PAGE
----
I wouldn’t consider this a great spectator moment though. It happened too quickly, and I never had the chance to get emotionally involved. A far better example was the same summer in England. I followed Greg Norman through the last round of the Open at St George. On the Saturday he got himself into contention with steady golf. On the Sunday he led the field, but as Leigh Mathews once famously said, ‘I knew they ’de be coming’. By the 17th the pressure was really on. I have vivid memories of the tee. A sweeping wind left to right, taking any stray litter across the dunes and off to oblivion. Norman naturally plays right to left, and as he stood over the ball he was aiming OOB. I was petrified for him, and could only think of the soul destroying ‘blocks right’ from his tragic past. In deathly silence he surveyed his destiny, and then unleashed. If I close my eyes I can still see the ball heading off to the dunes, and then against the wind and his history it turned and drew back onto the fairway. Now I’m not someone who needs to be involved in public displays of man love, but I could have kissed him. The euphoria of his victory stayed with me for days.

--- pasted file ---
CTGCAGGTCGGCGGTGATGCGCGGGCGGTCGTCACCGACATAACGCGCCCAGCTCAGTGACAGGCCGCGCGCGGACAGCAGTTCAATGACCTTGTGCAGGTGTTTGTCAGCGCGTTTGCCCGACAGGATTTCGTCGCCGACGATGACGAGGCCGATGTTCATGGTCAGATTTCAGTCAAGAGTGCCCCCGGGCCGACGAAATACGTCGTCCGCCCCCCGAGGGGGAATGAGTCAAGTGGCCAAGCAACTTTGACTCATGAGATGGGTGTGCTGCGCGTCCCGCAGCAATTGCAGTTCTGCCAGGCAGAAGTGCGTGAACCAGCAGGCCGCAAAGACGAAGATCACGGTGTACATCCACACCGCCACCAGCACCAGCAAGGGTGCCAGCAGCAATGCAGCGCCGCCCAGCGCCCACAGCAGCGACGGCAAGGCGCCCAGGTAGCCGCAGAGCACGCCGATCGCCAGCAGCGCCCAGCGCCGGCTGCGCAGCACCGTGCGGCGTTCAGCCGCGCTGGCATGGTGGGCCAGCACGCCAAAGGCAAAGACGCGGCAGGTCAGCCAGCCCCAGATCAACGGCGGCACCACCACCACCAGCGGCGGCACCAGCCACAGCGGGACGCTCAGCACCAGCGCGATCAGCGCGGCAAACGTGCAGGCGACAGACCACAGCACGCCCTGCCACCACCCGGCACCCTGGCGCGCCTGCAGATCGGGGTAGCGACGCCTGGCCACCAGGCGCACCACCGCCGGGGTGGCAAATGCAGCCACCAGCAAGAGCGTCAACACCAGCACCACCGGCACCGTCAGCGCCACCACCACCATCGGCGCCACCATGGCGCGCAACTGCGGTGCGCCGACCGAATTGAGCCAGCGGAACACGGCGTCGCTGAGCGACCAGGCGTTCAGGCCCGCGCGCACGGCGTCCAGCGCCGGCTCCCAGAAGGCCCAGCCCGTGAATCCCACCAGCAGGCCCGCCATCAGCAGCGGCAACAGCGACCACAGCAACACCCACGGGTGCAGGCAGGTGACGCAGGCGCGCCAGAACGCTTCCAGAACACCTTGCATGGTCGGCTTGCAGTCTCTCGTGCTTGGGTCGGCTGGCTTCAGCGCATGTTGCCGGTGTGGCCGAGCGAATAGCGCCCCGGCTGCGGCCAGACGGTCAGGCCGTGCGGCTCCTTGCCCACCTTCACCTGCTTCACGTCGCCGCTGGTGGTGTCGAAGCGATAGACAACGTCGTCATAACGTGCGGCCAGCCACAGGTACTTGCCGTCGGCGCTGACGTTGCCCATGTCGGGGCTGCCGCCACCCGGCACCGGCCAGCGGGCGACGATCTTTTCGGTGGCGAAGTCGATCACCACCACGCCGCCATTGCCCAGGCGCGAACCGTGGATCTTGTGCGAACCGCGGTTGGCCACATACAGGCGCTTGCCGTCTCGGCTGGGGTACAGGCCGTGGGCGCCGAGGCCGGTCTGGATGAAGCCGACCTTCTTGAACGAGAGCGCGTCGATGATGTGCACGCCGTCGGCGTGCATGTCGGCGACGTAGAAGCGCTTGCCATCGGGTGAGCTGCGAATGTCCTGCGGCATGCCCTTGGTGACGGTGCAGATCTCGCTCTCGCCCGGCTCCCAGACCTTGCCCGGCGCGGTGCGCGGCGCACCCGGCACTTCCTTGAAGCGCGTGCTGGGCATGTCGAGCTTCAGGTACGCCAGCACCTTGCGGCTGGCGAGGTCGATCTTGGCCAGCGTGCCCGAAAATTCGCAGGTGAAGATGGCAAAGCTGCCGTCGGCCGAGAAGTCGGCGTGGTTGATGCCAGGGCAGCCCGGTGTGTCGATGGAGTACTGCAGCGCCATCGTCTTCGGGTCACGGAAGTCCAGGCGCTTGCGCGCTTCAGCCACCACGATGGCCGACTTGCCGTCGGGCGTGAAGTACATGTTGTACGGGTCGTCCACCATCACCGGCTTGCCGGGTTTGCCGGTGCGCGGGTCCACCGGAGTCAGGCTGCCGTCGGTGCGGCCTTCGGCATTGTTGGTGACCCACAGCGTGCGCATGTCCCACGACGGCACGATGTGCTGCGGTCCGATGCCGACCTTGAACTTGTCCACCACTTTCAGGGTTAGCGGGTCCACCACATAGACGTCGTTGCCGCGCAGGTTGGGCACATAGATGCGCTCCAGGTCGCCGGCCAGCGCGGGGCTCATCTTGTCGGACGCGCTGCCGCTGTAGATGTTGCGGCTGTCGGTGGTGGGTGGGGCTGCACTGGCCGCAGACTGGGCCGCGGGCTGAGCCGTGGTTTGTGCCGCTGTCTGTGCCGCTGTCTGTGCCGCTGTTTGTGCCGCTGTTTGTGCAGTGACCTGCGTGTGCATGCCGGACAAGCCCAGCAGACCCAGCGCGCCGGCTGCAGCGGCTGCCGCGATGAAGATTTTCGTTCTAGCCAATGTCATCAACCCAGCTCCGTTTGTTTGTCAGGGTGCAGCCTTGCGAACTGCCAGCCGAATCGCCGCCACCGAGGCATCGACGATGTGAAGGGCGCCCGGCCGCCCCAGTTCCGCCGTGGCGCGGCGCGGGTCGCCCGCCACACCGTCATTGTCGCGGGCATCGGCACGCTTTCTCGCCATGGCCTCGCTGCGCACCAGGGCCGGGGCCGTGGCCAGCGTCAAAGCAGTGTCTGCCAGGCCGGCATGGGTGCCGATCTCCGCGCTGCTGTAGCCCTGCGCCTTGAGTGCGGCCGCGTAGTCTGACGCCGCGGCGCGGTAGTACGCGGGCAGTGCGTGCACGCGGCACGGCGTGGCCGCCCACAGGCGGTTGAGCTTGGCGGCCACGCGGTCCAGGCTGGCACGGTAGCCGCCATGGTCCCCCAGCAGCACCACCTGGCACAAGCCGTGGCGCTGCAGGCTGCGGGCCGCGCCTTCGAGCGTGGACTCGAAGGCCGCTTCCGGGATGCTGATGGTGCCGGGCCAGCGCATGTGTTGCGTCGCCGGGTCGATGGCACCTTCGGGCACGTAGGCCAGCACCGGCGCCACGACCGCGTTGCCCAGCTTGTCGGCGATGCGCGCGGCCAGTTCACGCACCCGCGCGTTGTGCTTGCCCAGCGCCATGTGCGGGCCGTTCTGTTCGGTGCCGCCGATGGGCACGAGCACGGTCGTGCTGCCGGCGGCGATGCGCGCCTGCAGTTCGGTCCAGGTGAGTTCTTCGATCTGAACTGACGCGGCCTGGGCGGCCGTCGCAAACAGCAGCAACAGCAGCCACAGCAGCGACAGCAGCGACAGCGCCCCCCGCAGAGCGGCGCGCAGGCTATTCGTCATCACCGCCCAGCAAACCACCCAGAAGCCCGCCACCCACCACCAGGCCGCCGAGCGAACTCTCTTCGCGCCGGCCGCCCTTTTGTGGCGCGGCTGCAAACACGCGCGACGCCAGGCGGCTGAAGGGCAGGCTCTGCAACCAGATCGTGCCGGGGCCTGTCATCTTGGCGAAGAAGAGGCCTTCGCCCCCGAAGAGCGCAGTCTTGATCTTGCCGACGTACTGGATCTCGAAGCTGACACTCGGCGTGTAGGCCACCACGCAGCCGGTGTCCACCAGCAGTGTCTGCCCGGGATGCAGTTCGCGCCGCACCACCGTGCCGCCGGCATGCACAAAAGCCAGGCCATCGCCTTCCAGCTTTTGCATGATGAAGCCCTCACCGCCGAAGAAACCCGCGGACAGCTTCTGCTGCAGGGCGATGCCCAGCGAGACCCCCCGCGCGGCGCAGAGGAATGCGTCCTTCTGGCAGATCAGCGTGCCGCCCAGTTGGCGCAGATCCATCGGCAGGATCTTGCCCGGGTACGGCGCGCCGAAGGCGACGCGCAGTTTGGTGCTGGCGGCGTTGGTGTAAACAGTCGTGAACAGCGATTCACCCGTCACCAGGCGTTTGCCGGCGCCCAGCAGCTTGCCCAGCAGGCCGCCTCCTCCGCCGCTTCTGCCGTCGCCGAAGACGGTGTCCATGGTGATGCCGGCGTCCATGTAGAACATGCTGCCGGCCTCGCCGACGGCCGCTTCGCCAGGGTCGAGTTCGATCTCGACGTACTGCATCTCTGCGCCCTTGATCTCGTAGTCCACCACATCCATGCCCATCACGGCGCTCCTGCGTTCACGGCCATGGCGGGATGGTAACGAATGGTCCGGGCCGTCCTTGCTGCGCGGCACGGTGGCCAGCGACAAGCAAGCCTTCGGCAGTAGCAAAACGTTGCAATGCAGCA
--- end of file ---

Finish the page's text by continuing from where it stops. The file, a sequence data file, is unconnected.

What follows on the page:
So this for me defines a great viewing moment. You need enough time to digest the possibilities of failure and have an emotional investment in the outcome. By the time Gary Ablett stuck a paw up over Micky Martin’s outstretched fingers in the 1994 preliminary final all of us at the game had died and been reborn many times. I recall hugging the man next to me, a stranger in the night, and walking on air away from the ground. I only saw John Aloisi’s penalty on television, but marvelled at it, and the reaction it produced. Soccer’s greatest attraction is its ability to produce moments of exhilaration.
I have almost chanced on some other great sporting moments. I saw Roger Clemens on the mound for the Blue Jays, ninth innings, two out, two strikes and a celebrated ‘perfect game’ in his grasp. His final pitch was picked off, and we all went home dejected. I was due to go to the UK open in 2004 on the night Phil Taylor had a nine dart finish, but missed the chance through some laziness. I have also seen persistence rewarded. My father looked for the Swans to provide a great moment, but left the 20th century behind both exhausted and unfulfilled. Leo Barry you star!